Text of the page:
3.5 Chiral biorecognition: interaction of chiral nanomaterials with biological objects
Chirality, in addition to affecting the polarization of light, plays an important role in the interaction with biological systems. This is because the response of cells to a certain molecule depends on the stereospecific chiral recognition. In the same way that the right hand fits only in the right glove, certain cellular receptors recognize only one enantiomeric form and not the opposite, or produce a different response depending on the enantiomer. As past experience has shown in the case of drug thalidomide , sometimes not controlling the stereoisomerism of drugs can have serious consequences. The racemic drug thalidomide was widely used in the 1960s to treat nausea during pregnancy in many countries. While the d-form of thalidomide was a safe sedative, the l-form was later discovered to be harmful, tragically causing severe birth defects . Thus, the use of single-enantiomer drugs is absolutely vital for providing safe medical treatment.
The importance of controlling isomerism is not exclusive to small organic molecules but can be extrapolated to any chiral object that interact with biological systems including QDs. The use of chiral QDs for medical purposes is fairly recent and is likely the reason for minimal number of published articles in this field. Here we will review the main in vitro experiments as well as the first in vivo results obtained for chiral QDs.
As far as interactions with biological systems are concerned, chiral QDs can have effects at three different levels: (i) firstly via interactions with proteins or other free molecules present in the medium; (ii) secondly via cell recognition/internalization; (iii) thirdly due to the differences in the distribution inside the cell or in the interactions with intracellular components. It is important to note, that even greater complexity arises due to the extent of these interactions being closely dependent upon each other. Therefore, variations in the protein crown may lead to differences in cell recognition/internalization and to the subsequent effects depending on how these particles interact with intercellular components.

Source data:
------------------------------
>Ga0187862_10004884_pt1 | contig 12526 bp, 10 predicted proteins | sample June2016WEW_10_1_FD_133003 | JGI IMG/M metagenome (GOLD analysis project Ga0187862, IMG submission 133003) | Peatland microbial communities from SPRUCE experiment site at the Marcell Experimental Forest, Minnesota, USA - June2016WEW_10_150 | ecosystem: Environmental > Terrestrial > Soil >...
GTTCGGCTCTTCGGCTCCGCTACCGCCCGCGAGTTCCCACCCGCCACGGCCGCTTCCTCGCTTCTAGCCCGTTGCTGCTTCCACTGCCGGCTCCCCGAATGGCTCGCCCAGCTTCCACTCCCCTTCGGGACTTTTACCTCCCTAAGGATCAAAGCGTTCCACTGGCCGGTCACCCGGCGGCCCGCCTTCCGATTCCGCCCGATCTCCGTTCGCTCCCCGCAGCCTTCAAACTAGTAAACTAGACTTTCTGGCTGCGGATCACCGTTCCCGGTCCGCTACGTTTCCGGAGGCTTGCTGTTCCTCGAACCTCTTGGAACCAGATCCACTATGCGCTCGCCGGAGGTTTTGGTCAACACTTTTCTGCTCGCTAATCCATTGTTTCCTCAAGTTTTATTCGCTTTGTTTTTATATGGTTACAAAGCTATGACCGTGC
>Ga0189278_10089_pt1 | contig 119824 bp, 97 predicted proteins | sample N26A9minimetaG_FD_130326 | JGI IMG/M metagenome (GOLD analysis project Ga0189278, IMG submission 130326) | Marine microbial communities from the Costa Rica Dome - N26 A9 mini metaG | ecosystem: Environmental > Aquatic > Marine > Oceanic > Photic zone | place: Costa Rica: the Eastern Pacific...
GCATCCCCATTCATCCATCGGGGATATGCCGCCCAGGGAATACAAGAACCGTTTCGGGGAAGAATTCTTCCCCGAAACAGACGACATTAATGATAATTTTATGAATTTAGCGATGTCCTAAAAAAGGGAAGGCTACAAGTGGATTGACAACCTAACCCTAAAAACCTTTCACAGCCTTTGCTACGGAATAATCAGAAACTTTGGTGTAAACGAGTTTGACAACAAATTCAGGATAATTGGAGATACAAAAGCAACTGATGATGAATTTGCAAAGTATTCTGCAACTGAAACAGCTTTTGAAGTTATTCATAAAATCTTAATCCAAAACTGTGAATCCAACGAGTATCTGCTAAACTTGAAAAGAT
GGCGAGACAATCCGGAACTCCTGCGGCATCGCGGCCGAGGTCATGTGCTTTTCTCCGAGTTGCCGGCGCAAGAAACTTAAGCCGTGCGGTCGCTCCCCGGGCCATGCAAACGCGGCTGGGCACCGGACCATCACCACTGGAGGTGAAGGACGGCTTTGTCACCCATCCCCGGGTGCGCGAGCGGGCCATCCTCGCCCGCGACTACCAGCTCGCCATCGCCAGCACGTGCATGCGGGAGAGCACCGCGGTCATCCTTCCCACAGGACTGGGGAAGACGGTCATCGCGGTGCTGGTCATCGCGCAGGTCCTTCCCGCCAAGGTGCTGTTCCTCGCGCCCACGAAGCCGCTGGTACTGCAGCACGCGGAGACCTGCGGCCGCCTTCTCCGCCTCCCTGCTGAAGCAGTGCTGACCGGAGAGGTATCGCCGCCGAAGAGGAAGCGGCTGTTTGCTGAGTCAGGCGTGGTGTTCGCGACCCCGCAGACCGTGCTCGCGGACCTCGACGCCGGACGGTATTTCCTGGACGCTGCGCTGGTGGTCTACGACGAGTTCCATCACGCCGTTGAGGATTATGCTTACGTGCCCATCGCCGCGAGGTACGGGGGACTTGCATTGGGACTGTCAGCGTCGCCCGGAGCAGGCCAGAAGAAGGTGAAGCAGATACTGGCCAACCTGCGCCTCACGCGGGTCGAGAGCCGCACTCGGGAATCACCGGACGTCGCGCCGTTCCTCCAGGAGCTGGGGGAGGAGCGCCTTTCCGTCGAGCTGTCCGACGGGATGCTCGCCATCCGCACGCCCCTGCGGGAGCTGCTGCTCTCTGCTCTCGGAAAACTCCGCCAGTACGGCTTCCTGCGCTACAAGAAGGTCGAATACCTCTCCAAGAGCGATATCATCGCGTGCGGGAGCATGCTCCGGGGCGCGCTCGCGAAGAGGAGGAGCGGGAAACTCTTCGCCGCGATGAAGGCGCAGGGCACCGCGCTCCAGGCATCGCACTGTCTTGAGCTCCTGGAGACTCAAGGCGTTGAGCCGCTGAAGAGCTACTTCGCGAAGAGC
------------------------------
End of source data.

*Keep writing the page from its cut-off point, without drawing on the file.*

1st level – Interactions with proteins or other free molecules. Kotov et al.  reported that bovine serum albumin adsorbed one enantiomer of TGA-stabilized CdTe QDs with spontaneous chiral defects more effectively than the alternative, which allowed chiral separation of the CdTe QDs. Shang  has demonstrated that human serum albumin had different affinity and adsorption orientation onto the surface of d‐ and l‐penicillamine capped InP/ZnS QDs, which was confirmed by CD and FRET data (Figure 16).
2nd level – Cell recognition/internalization. A study performed with CdSe/ZnS QDs functionalized with l- and d-cysteine in Ehrlich Ascite carcinoma cells showed that the internalization process was enantioselective, observing twice as much internalization for l-Cys QDs than for d-Cys QDs . Li et al.  also studied the effects of chiral glutathione (GSH)–capped QDs on cytotoxicity and induction of autophagy in HepG2 cells. Regardless of size, l-GSH-QDs induced greater autophagy and cytotoxicity than the d-form, with greater effects observed for smaller particles (Figure 17A). N-isobutyryl-d-cysteine–capped β-HgS QDs were found to be more biocompatible to CCK8 cells than that of the l-form . In a report by Kuznetsova et al. , oppositely d-Cys–capped ZnS/Mn QDs were found to be more toxic than the l-form (Figure 17A). However, as evidenced by the investigations carried out by Govan et al. , chirality does not always entail differences in behavior. These authors reported CdS nanotetrapods functionalized with enantiomeric forms of penicillamine for which they did not observe significant differences in either cytotoxicity or internalization. It should be noted that the concentration of nanotetrapods was relatively low and cytotoxicity did not exceed 10%. At higher concentrations, the effect could appear.